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Bob's Hill Boys Troop 3 has been supported by New England Congregational's congregation from the very beginning, and has shown strong support for the Troop and the ideals of Scouting every year since. This relationship makes Troop 3 one of a very few in the nation to be continuously chartered by the same sponsor since its origin in 1910. The Troop’s meeting place is one of the finest in the area. This space has been provided by the church since the 1920’s. It was re-furbished in the 1940’s and at that time was dedicated as Norton Hall, named after the first Scoutmaster. It remains in that historic state today.

Today’s adult leaders of Troop 3 are proud of the long history of Troop 3 and believe in the Scouting principles upon which it was founded. We are doing our best to adhere to the concept of building character by stressing application of the Scout Oath and the Scout Law in everyday life, and encouraging a boy-run Troop, both of which were part of Baden-Powell’s original plan.

We accept new Scouts crossing over from Webelo's from all area schools.  We currently have 49 registered Scouts and 52 registered Adult Leaders.  Our Scouts look forward each year to the Welte Survival Campout held during Spring break in Wisconsin at the Welte Ranch.  Please use the Contact Us form under the Menu if you are interested in joining our Troop or would like someone to contact you with more information.  We have a Webelo's to Scouts transition guide we can e-mail you and can have one of our Leaders in charge of Weeblo's transition contact you.

The Troop has meetings each Monday and has camp-outs scheduled monthly for the Scouts to attend.  We also take part in Snow Base High Adventure each February and plan a High Adventure for Scouts to attend each Summer as well as our Council's and Districts activities.

 

OUR HISTORY

Lord Robert S.S. Baden-Powell created his version of Scouting from his experiences in the military while in Africa. He fostered an appreciation of the outdoors by teaching outdoor skills and encouraged good character development through his Scout Oath and Law. After his return to England from the Boer Wars, in 1906, Baden-Powell began to work with boys in his community, refining his concept and his Scout Handbook. The program began to grow in England.

In 1909, W.D. Boyce, a Chicago newspaper publisher, was in London on business. While trying to find his way on a very foggy night, a young man came out of the mist to offer him direction. He led him to his destination, then disappeared back into the mist after refusing reward. The Scout explained that a Scout was to perform good deeds without expecting or accepting pay. Though this Scout was never identified, Boyce was so impressed with the Scout concept that, during the next few days, he sought out Baden-Powell and talked with him at length about his Scouting concept.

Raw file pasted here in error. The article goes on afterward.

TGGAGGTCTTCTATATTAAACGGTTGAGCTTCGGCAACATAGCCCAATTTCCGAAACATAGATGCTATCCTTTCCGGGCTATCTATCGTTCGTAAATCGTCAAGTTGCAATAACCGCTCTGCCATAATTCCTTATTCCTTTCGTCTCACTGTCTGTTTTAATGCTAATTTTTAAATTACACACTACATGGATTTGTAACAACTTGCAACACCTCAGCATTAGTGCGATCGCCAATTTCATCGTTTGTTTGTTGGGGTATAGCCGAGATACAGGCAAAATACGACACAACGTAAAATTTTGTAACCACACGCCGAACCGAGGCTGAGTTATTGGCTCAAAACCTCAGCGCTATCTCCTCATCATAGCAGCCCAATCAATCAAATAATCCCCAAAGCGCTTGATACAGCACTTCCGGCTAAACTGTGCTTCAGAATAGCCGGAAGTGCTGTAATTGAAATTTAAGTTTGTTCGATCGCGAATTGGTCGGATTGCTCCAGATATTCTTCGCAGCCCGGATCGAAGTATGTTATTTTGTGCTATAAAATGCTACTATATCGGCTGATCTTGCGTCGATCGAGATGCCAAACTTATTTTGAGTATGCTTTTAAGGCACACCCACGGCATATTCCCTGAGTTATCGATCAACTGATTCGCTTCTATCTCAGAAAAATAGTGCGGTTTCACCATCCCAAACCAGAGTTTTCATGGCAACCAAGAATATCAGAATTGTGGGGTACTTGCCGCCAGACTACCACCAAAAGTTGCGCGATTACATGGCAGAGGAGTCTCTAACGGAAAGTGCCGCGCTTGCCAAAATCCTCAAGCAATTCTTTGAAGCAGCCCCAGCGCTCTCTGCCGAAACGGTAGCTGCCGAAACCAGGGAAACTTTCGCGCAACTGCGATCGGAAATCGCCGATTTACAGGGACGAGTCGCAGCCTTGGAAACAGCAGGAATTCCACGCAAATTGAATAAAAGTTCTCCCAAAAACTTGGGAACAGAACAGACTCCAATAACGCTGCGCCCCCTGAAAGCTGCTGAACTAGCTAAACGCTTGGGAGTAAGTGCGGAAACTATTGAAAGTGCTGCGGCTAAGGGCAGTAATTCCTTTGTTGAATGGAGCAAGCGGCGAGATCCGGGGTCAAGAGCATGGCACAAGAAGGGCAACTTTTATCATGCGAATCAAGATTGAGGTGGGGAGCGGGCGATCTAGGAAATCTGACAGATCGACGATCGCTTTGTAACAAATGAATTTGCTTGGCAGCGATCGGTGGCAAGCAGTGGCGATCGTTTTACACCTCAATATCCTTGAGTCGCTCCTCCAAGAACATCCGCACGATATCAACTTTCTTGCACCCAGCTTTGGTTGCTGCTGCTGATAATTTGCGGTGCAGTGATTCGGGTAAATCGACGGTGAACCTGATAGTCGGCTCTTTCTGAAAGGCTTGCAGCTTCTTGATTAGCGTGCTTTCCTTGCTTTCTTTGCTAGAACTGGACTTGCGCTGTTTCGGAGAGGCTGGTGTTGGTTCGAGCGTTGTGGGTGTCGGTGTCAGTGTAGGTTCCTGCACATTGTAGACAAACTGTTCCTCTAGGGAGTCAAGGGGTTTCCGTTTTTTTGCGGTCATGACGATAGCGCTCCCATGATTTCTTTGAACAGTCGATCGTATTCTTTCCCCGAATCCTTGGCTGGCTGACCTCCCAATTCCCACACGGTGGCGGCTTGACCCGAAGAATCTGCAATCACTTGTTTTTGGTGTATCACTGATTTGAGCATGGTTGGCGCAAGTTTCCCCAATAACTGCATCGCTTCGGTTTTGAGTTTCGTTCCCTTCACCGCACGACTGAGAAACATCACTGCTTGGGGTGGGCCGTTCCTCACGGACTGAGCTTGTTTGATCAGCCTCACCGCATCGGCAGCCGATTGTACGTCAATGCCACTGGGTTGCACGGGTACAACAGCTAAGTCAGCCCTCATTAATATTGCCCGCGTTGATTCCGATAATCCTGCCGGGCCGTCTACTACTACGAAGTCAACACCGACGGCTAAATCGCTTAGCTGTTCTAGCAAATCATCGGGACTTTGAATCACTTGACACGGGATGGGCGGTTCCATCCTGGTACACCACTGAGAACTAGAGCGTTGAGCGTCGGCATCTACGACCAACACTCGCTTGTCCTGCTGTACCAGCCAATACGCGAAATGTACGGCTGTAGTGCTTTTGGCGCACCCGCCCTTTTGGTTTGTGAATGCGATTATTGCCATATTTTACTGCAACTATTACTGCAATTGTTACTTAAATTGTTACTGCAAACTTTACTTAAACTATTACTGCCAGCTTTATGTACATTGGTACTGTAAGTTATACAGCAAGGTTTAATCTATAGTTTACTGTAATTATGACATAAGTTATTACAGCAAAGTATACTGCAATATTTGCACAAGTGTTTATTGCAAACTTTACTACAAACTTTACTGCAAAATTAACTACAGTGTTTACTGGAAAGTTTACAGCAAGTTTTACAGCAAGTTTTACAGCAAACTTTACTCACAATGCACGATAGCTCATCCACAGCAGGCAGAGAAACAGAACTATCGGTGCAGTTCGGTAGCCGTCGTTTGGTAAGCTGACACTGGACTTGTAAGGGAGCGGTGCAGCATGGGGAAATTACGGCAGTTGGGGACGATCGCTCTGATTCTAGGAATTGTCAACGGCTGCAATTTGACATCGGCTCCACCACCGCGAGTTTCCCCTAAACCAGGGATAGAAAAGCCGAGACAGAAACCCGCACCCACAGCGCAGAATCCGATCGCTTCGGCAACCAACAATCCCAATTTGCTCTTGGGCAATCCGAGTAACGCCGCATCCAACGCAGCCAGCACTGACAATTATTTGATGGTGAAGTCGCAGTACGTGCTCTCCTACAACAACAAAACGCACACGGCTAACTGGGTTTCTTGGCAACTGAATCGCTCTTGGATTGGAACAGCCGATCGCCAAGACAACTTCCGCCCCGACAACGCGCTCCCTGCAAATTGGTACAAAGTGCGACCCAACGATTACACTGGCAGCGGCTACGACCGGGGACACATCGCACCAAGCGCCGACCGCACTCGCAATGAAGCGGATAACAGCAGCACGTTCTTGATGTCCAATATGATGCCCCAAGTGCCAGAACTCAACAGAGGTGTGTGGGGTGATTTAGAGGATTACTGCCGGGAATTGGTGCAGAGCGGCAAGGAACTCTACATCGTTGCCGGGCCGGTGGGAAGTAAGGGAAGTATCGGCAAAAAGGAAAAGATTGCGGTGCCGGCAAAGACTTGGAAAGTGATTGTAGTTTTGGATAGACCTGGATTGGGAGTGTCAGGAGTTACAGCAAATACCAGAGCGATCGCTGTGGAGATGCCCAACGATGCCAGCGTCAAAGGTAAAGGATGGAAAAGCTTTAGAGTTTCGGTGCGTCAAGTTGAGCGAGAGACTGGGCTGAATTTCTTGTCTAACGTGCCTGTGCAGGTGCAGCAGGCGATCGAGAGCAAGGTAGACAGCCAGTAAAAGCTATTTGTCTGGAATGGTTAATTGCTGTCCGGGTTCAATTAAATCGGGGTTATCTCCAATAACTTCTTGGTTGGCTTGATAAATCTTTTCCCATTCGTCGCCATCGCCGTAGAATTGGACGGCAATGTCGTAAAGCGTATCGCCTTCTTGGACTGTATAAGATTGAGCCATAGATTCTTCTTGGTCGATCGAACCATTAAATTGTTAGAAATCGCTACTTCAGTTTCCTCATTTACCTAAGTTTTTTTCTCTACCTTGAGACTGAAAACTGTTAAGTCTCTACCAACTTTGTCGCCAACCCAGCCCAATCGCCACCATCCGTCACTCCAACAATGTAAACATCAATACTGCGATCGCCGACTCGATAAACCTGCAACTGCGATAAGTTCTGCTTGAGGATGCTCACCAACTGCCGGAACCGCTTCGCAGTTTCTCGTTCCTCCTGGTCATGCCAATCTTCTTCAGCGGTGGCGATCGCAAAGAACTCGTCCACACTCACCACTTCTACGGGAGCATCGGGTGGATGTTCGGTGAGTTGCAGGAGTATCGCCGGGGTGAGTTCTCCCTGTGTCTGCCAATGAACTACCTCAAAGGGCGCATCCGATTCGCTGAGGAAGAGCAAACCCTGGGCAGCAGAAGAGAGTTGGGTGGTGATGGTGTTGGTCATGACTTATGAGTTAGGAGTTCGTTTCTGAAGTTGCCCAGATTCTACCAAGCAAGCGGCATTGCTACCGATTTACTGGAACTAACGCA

Upon his return to the United States, he set about establishing the Boy Scout program. Boys flocked to the idea, and in June of 1910 the United States Congress incorporated the Boy Scouts of America. The "movement" took hold and grew quickly to include several hundred thousand youth and leaders within the next few years.

Charles H. Norton, a Sunday School teacher at New England Congregational church, took note of the new movement, acquired a Scout Handbook, studied it while on his travels as a salesman, and during the summer of 1910 formed Troop 3’s first Patrol of boys from those in his Sunday School class. There is evidence that Troop 3 was formally recognized by the National office in September of 1910. Record-keeping was not the best, and the first actual Charter was made in 1914. Troop 3 was the third Troop formed in the Aurora Area Council. Troop 1 was formed by the YMCA, Troop 2 was formed by a Baptist church on the east side of Aurora. Neither of these Troops is in existence today.

In 1912, Charles Pierce Burton, a newspaper journalist for the Beacon News, wrote The Boy Scouts of Bob’s Hill, a book about Scouting based upon a blend of his own childhood experiences and the experiences of his son Malcolm, a charter member of Troop 3. This book became quite popular among boys since books for boys were not common. About ten more books in the Bob’s Hill Boys series were written up to the early 1920’s. It was about this time that the Troop adopted the name "Bob’s Hill Troop 3". Several of the Burton books, collected by former Scoutmaster Tom Godfrey in the mid-1980’s, are displayed in our display case in the Scout room.

New England Congregational's congregation supported the development of the Troop from the very beginning, and has shown strong support for the Troop and the ideals of Scouting every year since. This relationship makes Troop 3 one of a very few in the nation to be continuously chartered by the same sponsor since its origin in 1910. The Troop’s meeting place is one of the finest in the area. This space has been provided by the church since the 1920’s. It was re-furbished in the 1940’s and at that time was dedicated as Norton Hall, named after the first Scoutmaster. It remains in that historic state today. A virtual tour of Norton Hall will soon be available.

Today’s adult leaders of Troop 3 are proud of the long history of Troop 3 and believe in the Scouting principles upon which it was founded. We are doing our best to adhere to the concept of building character by stressing application of the Scout Oath and the Scout Law in everyday life, and encouraging a boy-run Troop, both of which were part of Baden-Powell’s original plan.